I don't try to fight with it or "straighten" it at that point. (I've tried a few times.) The fabric just goes back to the way it wants to be.

Maybe back in the "olden days" - we all agree that was in the 1800's, right? -
that "straightening" was worth the effort.
what she said :roll: :roll: . when fabric was woven here it was rolled and steamed truer. now.... it is what it is. and...

bearisgray - you must be talking about joann's, right? they do that all the time. if you don't pay for it, they will cut off a sliver or say they can't sell it and leave so little. you have to take the whole piece or none. :evil:

11. I think it depends on the clerk - there were a couple of associates that were so stingy that if I saw they were cutting, I'd leave the store and not buy anything.

I've actually (hold your breath here) had a manager at WalMart give me a few inches extra.

And others that cut it to the nearest thread - on their side of the mark!

I've also had clerks try to stretch the fabric before cutting it.

I forgot to add to my washing post earlier - the fabric may have been cut "straight" - perpendicular to the fold and selvage - but after washing the ends may or may not be even if one folds the fabric selvage to selvage.

So many of the directions say "fold your fabric in half - -- " It's important that the fabric is not wrinkled at the fold line - forget about lining up the cut ends -when the fabric is folded, it should lay smoothly and have no wrinkles - this is where "straightening/truing the ends comes in.

12. Many of my experiences with Jo-Ann's haven't been pleasant. Out of dire necessity I return, much to my chagrin.

I am always astounded at their cutting. What's worse is that this stores table has the groove and they still can't cut it straight!

When and wherever I buy fabric I add on extra to cover it not being straight, shrinkage and all as I prewash everything.

I join the club when it comes to cutting and I don't overly stress about it.

13. Re: bearisgray

yes. to be truly true, the threads in fabric should be at right angles, even after washing. if they're not, and you fold with no drapes at the foldline, you can lose a lot at both ends. the longer the piece, the more you lose. if you needed 18"and got 16" , you're 2" short of what you need. i buy extra and after washing, i cut it the way it wants to go, 'cause it won't go where it doesn't want to. if that means off true, then so be it. in the 50's when i started sewing, you could pull one thread across the width of the fabric and boy! it was straight across. i haven't seen that in ages.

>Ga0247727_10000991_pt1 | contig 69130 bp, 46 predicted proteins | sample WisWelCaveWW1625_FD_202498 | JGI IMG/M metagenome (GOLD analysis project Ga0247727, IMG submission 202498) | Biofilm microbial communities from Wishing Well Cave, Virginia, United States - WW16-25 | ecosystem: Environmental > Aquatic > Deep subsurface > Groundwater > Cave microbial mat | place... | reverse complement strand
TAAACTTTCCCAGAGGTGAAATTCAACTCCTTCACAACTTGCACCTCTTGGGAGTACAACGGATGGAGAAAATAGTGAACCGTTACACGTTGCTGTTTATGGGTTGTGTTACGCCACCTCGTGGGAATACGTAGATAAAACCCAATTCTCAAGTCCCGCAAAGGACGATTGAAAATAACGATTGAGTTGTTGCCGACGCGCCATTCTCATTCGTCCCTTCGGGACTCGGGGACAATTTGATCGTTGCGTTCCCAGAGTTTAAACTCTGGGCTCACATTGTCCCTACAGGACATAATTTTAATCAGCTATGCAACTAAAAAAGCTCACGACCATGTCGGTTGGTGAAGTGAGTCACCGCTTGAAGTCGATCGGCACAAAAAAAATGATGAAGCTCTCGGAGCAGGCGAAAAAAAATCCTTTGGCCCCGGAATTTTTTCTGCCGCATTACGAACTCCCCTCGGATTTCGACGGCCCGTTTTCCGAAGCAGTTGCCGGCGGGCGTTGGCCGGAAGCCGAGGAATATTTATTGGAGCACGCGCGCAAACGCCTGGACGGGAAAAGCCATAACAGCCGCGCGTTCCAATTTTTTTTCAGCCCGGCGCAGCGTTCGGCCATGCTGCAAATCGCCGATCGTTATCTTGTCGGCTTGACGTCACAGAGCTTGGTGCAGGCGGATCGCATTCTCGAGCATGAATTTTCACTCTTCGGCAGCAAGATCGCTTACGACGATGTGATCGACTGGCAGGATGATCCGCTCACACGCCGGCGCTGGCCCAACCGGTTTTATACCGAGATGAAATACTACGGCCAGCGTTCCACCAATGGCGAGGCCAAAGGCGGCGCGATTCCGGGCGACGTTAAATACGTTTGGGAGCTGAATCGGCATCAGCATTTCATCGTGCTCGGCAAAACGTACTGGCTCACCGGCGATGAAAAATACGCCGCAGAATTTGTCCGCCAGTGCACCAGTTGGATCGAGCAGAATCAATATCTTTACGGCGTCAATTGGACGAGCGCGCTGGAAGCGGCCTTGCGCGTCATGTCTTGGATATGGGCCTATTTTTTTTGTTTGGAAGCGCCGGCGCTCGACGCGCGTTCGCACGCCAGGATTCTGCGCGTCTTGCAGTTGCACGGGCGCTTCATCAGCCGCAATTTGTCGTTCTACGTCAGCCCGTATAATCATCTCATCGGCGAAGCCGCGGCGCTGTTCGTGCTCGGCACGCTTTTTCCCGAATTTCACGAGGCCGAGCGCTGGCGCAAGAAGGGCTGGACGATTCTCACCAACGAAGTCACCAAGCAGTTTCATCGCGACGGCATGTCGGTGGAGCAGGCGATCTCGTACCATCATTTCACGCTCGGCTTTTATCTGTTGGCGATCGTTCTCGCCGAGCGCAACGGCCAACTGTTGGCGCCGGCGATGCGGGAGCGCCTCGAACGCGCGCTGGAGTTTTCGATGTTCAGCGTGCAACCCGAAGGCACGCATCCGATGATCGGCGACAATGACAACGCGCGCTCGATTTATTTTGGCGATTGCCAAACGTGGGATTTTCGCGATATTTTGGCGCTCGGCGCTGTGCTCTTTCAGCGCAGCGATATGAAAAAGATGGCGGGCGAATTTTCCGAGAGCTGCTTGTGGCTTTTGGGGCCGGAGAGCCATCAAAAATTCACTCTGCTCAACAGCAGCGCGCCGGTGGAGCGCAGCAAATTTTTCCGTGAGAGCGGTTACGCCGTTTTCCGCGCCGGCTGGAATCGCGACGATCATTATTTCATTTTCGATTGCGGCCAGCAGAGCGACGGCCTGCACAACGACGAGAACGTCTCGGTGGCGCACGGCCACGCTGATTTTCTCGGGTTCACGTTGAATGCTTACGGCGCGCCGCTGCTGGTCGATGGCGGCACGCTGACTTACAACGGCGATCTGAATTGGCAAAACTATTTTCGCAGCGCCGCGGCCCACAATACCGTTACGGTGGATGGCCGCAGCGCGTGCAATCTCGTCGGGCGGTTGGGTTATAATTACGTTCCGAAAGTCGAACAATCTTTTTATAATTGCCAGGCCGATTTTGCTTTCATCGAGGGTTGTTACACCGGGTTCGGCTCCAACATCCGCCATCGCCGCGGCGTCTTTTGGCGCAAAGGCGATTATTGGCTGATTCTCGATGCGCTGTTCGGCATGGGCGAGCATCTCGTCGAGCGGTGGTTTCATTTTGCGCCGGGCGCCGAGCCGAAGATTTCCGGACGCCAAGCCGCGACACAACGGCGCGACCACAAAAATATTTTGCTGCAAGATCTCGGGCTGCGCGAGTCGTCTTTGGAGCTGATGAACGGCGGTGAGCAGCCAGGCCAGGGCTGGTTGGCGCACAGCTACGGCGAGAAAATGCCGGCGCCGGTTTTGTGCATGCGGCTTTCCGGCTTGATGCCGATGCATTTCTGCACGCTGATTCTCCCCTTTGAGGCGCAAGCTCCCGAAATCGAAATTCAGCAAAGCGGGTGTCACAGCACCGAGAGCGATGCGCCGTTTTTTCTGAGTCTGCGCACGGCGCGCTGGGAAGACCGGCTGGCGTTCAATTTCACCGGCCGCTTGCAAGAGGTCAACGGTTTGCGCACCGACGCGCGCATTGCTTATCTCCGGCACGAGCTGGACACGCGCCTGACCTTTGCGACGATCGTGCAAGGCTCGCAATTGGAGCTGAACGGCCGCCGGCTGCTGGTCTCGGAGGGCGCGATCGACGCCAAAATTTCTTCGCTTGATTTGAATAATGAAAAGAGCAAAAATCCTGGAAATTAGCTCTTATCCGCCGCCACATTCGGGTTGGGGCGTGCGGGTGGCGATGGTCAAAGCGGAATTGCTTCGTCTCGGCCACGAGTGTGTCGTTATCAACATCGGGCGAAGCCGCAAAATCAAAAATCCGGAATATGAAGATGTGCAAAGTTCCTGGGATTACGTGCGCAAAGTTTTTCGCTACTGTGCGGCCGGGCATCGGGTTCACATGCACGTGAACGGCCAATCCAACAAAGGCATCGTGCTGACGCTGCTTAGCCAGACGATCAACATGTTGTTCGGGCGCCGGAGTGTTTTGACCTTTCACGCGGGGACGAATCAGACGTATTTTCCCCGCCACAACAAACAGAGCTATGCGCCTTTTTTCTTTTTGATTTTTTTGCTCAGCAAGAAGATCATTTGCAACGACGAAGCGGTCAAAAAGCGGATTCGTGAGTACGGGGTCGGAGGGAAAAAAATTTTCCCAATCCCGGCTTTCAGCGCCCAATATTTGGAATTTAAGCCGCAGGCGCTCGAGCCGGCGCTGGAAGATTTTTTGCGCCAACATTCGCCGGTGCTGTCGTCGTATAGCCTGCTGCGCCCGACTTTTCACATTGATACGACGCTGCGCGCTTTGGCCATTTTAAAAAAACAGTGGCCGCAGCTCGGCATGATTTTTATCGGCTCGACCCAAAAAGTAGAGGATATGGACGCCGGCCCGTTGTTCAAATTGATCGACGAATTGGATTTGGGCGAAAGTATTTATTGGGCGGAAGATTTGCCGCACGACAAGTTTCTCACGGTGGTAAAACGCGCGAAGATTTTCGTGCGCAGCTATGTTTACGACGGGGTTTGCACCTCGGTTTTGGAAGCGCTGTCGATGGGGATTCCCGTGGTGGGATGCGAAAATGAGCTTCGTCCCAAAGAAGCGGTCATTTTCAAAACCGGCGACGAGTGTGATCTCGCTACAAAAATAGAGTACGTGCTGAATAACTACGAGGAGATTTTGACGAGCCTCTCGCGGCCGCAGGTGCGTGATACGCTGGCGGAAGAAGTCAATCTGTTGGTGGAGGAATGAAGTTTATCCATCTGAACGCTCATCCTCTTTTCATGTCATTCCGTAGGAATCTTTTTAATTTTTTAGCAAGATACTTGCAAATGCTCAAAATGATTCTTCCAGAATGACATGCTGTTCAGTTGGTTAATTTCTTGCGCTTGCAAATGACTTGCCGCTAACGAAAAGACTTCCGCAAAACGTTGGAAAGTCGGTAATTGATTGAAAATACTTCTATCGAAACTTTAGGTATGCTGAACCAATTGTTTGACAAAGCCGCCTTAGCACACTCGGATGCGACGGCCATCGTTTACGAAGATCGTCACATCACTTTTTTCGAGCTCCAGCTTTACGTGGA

that's why i don't let clerks rip my fabric. when the grain is off true, the rip follows the grainline and is also off true, so even before washing you lose inches at both ends. after washing, mama mia! conversely, the lengthwise grain is almost always true.

btw, that's why so many stores prefer to cut. they don't want you to see how off true the fabrics really are. for instance, at my joann's, they refuse to rip. flat out refuse. even the kona. they're not taking chances.

14. I have bought few patterns, so I'm not familiar with how the various designers are about their fabric requirements.

I believe some have generous requirements, and some are down to the nearest quarter-inch.

Anyone know how to tell which kind of designer made the pattern one is interested in?

15. I usually make my first cut on the lengthwise grain - that way it improves my chances of having it "on grain" in at least one direction.

16. a number of members have said that they were not given enough in kits,
but, i, too, wonder about requirements when you are providing your own materials. i almost always buy more than enough, but when i've decided at the end to change a border, for example, i sometimes run out. then i become creative. i think you have to plan for the worst and add the extra to your stash.

17. Originally Posted by butterflywing
Re: bearisgray

yes. to be truly true, the threads in fabric should be at right angles, even after washing. if they're not, and you fold with no drapes at the foldline, you can lose a lot at both ends. the longer the piece, the more you lose. if you needed 18"and got 16" , you're 2" short of what you need. i buy extra and after washing, i cut it the way it wants to go, 'cause it won't go where it doesn't want to. if that means off true, then so be it. in the 50's when i started sewing, you could pull one thread across the width of the fabric and boy! it was straight across. i haven't seen that in ages.

that's why i don't let clerks rip my fabric. when the grain is off true, the rip follows the grainline and is also off true, so even before washing you lose inches at both ends. after washing, mama mia! conversely, the lengthwise grain is almost always true.

btw, that's why so many stores prefer to cut. they don't want you to see how off true the fabrics really are. for instance, at my joann's, they refuse to rip. flat out refuse. even the kona. they're not taking chances.
As I said, this is why I want it ripped. If it is not straight and can not be made straight, I won't use it in anything but crafty stuff - tablerunners, some wall quilts, pillows, etc.